We've all seen them, folks. The World's Largest Tomato, World's Longest String, World's Tiniest Car. They're tourist traps found along the side of any sleepy highway you can name. "The Most Photographed Barn in America" is one of them, and it just happens to be a central prop in White Noise, and the perfect location for Murray Siskind to make a point about modern America.
The barn is located just a little way outside Jack's town of Blacksmith, and surprise surprise, it looks like a totally normal barn. But what happens when you've already seen a half-dozen signs telling you it's the most photographed barn?
For Murray, modern American culture has completely lost any connection to an objective reality. To even try to talk about a "real" world outside our own minds is nearly impossible. According to Murray, it's totally impossible for people to look at the barn for what it actually is (duh, a barn) because their eyes have been trained not to see the barn:
Once you've seen the signs about the barn, it becomes impossible to see the barn. (3.19)
What people's eyes see instead is the mostphotographed barn in America. You've can't actually reach the barn without passing "five signs before [you] [reach] the site" (3.16), which means that you've already had your mind warped by the barn's advertising before you see it.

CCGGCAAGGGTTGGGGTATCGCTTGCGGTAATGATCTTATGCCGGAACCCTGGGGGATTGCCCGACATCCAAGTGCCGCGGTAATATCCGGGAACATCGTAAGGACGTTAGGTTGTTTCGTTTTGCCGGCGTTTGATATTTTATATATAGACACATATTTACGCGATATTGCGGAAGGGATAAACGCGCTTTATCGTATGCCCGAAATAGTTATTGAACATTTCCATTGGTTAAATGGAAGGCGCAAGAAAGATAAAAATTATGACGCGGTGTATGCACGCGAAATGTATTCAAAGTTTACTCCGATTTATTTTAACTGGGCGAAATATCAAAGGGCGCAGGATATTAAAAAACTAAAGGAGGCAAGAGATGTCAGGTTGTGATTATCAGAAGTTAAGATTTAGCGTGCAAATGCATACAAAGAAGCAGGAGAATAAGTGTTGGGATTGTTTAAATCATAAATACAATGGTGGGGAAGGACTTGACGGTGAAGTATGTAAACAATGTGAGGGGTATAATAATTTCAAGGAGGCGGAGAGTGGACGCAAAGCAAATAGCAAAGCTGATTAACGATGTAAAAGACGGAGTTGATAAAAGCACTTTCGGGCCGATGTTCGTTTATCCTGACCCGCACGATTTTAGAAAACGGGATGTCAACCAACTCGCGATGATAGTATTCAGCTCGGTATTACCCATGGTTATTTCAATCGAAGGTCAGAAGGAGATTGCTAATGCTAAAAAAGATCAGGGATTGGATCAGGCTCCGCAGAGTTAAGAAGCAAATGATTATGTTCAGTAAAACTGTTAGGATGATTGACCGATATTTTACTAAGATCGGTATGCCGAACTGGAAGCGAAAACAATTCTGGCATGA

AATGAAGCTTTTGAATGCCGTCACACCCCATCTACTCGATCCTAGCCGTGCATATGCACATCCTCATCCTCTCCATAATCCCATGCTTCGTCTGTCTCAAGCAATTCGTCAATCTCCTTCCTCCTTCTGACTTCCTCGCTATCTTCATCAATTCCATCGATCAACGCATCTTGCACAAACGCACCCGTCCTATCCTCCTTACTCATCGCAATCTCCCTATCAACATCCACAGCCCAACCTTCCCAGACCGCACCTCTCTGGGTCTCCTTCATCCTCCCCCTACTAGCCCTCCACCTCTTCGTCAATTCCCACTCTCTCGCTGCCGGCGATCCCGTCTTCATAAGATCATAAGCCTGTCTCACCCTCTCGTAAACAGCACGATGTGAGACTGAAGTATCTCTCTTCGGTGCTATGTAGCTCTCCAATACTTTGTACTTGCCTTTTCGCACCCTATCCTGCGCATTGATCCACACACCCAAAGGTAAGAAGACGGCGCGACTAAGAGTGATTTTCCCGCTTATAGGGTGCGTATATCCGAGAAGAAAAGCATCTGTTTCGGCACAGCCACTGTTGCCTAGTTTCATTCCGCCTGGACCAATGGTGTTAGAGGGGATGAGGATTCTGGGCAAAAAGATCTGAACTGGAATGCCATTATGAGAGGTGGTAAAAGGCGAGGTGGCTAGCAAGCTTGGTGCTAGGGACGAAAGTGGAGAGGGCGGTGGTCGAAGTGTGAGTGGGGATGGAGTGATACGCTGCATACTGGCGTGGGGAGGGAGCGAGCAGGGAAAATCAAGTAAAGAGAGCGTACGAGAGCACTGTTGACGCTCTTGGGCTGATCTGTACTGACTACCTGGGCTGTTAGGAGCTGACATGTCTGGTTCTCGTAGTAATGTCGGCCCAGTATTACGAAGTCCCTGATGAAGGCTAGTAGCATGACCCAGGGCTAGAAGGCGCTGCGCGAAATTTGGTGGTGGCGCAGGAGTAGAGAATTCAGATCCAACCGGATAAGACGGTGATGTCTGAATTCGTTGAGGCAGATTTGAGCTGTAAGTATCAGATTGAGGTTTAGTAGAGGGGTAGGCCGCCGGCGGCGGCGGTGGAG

One funny thing about the logic of this barn is that it might not have been the most photographed barn to begin with. But if someone went out one day and threw up a sign that said it was the most photographed barn, people would start flocking to it to take pictures because they'd want a photo of the most photographed barn in America. In other words, the barn's claims about itself reach your mind before the actual barn does, meaning that reality is always shaped by the claims we make about it. The real world of physical things doesn't shape our language. Our language shapes it.
If you just heard a muffled explosion, rest assured. That wasn't another Airborne Toxic Event. That was your mind going "ka-blam!"